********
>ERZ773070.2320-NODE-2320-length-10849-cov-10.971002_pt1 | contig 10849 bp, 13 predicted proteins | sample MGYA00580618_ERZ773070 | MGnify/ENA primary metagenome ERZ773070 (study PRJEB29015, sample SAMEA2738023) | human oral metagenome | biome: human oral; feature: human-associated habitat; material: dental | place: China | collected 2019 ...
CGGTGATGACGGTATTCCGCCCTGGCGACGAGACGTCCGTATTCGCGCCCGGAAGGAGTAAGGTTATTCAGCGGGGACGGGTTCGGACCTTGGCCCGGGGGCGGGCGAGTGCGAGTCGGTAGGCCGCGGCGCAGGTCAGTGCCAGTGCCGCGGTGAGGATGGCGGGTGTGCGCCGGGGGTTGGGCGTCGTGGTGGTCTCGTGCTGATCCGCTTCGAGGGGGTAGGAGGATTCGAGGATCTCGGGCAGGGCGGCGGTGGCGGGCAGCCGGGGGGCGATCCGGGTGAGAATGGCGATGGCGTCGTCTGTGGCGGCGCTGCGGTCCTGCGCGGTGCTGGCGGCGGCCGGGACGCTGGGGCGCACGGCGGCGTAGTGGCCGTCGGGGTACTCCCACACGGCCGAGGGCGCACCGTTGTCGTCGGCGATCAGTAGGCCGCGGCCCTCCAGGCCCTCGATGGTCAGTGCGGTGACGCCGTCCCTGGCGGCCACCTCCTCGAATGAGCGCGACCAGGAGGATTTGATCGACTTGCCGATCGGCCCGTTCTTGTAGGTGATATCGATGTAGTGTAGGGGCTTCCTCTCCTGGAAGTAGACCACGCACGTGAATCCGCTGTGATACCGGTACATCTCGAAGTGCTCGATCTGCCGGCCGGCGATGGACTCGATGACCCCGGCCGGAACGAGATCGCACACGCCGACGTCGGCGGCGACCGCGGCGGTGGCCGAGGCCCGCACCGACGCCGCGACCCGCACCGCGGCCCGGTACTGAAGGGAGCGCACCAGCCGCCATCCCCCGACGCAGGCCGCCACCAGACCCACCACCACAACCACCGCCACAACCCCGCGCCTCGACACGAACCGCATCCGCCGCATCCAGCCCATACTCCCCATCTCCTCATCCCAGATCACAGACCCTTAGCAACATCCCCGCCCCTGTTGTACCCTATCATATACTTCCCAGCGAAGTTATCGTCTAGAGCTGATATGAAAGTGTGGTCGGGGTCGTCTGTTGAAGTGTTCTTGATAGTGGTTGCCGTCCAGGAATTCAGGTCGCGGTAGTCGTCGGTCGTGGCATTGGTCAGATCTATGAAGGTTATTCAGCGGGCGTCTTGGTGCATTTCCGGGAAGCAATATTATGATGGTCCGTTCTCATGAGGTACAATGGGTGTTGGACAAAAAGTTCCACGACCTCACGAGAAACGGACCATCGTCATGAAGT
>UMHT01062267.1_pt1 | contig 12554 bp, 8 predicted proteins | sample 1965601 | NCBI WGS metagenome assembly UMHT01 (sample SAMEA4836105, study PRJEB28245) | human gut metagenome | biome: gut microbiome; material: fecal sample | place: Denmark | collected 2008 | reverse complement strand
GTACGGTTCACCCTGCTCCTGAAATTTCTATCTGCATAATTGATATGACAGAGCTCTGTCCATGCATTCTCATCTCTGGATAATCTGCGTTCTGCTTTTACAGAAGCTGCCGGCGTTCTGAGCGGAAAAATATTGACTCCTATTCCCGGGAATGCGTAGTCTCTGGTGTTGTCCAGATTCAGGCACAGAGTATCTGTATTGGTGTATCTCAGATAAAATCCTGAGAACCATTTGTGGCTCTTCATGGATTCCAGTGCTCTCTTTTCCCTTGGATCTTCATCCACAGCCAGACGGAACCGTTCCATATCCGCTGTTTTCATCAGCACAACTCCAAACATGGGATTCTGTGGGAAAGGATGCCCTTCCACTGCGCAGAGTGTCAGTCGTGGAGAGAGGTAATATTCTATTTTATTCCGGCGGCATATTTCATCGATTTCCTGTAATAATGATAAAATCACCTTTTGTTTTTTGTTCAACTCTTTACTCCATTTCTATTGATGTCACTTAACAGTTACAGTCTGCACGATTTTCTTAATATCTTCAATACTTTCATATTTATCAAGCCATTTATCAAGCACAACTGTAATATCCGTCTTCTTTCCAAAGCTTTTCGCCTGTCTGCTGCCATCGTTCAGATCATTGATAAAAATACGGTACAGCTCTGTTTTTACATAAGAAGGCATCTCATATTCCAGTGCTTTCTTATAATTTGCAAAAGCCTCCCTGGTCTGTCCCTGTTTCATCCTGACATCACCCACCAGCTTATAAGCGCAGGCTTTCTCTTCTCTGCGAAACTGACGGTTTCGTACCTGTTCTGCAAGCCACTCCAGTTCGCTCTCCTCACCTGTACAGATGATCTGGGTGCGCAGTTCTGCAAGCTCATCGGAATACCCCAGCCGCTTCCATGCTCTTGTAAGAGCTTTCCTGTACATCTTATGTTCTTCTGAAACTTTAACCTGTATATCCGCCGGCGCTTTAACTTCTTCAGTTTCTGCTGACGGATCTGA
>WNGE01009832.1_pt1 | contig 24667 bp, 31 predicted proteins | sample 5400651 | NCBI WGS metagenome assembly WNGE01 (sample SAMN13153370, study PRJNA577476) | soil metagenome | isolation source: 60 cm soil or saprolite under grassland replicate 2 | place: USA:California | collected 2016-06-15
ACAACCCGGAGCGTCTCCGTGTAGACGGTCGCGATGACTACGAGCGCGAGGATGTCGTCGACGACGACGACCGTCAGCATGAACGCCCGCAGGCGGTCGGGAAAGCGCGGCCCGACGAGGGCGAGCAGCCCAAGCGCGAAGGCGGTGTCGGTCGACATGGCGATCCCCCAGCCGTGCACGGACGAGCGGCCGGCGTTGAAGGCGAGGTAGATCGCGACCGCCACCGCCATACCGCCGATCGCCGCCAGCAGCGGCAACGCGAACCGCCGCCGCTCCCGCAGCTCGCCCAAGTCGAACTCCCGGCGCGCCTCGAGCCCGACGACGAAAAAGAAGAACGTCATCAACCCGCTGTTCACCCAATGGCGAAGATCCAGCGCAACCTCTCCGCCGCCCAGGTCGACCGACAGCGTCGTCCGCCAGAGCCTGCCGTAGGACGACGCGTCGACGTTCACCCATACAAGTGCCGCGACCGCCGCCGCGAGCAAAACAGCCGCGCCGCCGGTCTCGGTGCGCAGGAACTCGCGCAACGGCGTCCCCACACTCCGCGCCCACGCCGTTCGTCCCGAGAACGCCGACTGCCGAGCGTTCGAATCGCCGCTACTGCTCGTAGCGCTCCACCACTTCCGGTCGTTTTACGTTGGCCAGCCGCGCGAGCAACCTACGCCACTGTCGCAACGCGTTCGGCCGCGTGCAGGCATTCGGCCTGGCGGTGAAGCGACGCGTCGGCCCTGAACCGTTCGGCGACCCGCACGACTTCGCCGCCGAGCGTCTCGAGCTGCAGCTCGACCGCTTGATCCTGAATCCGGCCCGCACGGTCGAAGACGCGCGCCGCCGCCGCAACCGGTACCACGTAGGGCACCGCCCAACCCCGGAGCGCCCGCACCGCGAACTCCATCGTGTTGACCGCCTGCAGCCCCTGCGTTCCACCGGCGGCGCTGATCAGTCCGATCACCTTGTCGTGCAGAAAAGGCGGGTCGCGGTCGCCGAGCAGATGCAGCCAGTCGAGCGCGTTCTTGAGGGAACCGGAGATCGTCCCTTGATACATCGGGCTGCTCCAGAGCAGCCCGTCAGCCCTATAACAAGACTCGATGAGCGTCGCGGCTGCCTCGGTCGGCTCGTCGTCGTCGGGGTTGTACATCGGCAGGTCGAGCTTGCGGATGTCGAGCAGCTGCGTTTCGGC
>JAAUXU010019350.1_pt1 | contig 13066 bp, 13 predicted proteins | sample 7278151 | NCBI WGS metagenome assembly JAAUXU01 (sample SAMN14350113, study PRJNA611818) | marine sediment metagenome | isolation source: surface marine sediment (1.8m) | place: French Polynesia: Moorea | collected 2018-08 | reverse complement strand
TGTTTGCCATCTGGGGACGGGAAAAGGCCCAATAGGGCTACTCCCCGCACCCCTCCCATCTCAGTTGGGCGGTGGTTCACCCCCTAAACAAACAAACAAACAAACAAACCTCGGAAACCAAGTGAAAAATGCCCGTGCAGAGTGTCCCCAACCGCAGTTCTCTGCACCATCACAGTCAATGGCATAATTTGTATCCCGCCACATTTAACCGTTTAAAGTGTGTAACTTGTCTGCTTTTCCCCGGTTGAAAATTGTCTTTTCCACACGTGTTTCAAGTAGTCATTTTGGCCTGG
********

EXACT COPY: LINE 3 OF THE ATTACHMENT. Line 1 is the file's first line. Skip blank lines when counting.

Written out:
>UMHT01062267.1_pt1 | contig 12554 bp, 8 predicted proteins | sample 1965601 | NCBI WGS metagenome assembly UMHT01 (sample SAMEA4836105, study PRJEB28245) | human gut metagenome | biome: gut microbiome; material: fecal sample | place: Denmark | collected 2008 | reverse complement strand